There are a large number of religious texts and scriptures in Buddhism. They are basically divided into the following two categories...
Also known as the Sutras (in Sanskrit) or Suttas (in Pali), these texts
are considered to the actual sayings of Lord Buddha.
These texts consist of a range of observations on canonical texts,
discourses on the Dharma and the compilations of quotes, histories,
Apart from the above-mentioned texts, there are a number of other
classic scripture of the Buddhists. In the following lines, we have
provided information about some of these texts...
Tripitaka (Pali Canon)
The term Tripitaka means three baskets. Initially, the text was written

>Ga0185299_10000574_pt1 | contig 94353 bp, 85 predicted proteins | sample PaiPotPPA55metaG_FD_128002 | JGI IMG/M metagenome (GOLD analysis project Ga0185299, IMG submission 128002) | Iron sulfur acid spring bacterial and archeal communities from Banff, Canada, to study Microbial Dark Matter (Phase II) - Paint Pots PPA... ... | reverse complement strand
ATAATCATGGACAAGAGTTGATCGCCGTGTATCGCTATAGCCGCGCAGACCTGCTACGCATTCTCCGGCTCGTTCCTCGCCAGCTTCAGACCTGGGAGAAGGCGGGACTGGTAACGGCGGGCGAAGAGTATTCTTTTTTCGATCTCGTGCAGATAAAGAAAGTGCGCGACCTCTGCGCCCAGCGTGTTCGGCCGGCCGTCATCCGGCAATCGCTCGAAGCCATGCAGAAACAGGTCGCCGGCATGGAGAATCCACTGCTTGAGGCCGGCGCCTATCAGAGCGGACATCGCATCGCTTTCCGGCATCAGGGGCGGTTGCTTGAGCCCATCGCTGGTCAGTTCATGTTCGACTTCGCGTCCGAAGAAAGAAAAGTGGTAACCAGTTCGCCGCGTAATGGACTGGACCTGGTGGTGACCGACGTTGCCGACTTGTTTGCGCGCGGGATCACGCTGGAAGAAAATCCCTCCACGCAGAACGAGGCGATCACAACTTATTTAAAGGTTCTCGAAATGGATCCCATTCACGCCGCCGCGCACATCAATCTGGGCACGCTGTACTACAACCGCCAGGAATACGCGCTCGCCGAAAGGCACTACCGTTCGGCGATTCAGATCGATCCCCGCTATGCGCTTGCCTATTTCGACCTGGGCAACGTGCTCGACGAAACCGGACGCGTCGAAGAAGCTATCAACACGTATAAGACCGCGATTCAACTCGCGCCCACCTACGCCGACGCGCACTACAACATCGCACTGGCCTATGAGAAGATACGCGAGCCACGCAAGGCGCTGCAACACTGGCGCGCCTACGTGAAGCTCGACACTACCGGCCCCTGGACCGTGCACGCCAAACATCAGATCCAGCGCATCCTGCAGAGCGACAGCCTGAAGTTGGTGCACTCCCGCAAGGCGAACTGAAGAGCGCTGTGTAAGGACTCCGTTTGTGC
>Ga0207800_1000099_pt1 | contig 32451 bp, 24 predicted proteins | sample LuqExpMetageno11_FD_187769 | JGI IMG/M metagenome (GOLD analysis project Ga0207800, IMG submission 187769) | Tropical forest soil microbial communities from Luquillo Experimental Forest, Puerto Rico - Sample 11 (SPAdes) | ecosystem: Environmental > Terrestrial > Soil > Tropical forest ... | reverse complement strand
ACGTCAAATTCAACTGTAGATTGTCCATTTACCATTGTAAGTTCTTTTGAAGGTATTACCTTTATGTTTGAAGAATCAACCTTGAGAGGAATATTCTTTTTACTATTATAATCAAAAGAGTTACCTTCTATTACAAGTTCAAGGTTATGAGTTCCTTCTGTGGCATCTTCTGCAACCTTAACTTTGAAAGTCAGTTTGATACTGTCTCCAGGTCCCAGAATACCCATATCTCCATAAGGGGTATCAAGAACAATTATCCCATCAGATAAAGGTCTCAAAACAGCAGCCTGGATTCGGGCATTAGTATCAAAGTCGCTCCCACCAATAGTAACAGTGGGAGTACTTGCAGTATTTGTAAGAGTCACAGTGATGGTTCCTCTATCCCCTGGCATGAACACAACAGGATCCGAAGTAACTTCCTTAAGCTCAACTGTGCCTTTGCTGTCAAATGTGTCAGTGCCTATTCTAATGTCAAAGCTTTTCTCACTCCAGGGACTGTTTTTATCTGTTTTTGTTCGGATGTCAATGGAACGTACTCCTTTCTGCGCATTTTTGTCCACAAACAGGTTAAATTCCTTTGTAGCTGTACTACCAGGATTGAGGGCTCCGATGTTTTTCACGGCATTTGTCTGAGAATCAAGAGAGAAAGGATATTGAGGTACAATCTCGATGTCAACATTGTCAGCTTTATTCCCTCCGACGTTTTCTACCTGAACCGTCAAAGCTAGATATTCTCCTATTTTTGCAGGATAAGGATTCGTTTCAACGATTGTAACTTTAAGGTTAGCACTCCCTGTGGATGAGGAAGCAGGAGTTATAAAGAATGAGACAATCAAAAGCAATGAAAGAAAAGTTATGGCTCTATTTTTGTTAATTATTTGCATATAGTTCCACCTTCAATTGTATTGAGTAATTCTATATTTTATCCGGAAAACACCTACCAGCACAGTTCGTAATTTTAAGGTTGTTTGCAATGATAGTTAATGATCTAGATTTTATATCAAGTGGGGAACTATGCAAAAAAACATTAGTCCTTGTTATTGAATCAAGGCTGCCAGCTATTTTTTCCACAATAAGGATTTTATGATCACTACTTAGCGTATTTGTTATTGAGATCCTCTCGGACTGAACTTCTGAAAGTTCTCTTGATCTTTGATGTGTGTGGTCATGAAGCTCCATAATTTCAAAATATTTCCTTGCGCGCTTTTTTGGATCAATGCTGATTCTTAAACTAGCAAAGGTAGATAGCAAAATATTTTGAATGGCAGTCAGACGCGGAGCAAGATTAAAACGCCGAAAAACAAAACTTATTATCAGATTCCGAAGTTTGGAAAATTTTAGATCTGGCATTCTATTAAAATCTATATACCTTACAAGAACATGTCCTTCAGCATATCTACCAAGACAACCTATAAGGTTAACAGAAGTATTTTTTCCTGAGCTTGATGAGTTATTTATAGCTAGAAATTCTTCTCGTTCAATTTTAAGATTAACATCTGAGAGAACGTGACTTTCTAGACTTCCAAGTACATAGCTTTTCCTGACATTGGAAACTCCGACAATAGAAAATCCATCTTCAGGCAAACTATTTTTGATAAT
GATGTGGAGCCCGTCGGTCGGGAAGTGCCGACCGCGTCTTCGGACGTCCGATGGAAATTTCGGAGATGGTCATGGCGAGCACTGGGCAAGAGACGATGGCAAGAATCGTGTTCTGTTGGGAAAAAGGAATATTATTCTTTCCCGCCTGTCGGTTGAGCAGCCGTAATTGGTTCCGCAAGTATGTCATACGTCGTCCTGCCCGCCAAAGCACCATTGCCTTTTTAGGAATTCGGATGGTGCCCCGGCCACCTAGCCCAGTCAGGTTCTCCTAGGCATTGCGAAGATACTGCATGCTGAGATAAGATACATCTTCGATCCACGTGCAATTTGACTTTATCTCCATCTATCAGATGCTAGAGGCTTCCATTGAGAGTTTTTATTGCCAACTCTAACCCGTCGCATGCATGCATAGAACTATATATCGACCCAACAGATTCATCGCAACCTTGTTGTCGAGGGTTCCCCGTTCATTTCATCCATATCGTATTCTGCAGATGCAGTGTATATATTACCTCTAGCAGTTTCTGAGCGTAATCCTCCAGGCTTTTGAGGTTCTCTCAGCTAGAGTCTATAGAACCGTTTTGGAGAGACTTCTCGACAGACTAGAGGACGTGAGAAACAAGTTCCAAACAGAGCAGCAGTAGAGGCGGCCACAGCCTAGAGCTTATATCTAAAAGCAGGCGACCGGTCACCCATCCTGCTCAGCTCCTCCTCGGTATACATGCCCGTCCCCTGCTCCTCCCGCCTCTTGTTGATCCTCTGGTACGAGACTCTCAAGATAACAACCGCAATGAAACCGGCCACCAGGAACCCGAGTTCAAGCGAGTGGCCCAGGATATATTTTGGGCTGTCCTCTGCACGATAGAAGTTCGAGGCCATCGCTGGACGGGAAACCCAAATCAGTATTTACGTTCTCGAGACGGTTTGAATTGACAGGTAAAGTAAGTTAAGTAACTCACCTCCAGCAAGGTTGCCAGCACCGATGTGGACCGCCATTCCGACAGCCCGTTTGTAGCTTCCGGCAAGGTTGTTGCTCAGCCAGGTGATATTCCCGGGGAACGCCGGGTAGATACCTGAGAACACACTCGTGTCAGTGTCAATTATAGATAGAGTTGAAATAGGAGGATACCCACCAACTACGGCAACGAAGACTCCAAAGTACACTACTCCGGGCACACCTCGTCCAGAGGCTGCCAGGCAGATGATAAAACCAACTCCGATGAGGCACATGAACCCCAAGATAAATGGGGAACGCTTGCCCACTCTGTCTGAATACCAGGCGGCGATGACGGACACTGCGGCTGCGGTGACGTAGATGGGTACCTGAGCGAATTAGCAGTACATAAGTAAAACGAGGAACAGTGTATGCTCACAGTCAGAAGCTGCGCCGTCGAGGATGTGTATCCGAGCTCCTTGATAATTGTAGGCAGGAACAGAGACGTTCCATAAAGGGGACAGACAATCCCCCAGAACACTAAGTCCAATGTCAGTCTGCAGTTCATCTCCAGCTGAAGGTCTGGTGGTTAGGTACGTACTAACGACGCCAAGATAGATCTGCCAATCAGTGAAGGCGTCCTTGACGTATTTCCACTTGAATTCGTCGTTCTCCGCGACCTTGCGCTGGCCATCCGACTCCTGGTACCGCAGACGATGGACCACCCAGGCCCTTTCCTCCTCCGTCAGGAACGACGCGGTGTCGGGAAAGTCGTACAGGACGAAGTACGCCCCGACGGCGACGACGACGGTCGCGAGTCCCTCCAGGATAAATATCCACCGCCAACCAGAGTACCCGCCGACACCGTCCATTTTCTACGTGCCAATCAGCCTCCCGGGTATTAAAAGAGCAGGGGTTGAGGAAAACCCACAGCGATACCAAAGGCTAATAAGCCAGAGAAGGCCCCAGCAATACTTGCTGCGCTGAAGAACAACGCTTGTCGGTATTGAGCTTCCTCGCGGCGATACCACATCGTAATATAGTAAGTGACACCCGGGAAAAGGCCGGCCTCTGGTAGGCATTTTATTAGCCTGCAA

on long, narrow leaves, which were sewn at the edges, grouped into
bunches and then, stored in baskets. It is one of the earliest
compilations of Buddhist teachings. Over the years, many new
observations were added to this text and today, it consists of up to 50
volumes. The collection is also known as Tipitaka (in Pali) or the Pali
Tripitaka is considered as a very sacred text by the Mahayana sect of
Buddhism. However, it is not the only text in Mahayana. Infact, it has
been added to the Mahayana Sutras, which particularly reflect Mahayana
concepts. Mahayana Buddhism developed between 200 BCE and 200 CE and
this is the time when most of the Mahayana Sutras were written. There
are over two thousand Mahayana sutras, of which the most important ones
are Lotus Sutra and Heart Sutra.
Tibetan Book of the Dead
The Tibetan Book of the Dead is the Tibetan text written by a Tibetan
monk. It explains the stages of death from the Tibetan point of view.
The experiences of a person at the stages of dying, at the moment of
death, during the 49-day interval between death and rebirth and at
rebirth is recorded in this book.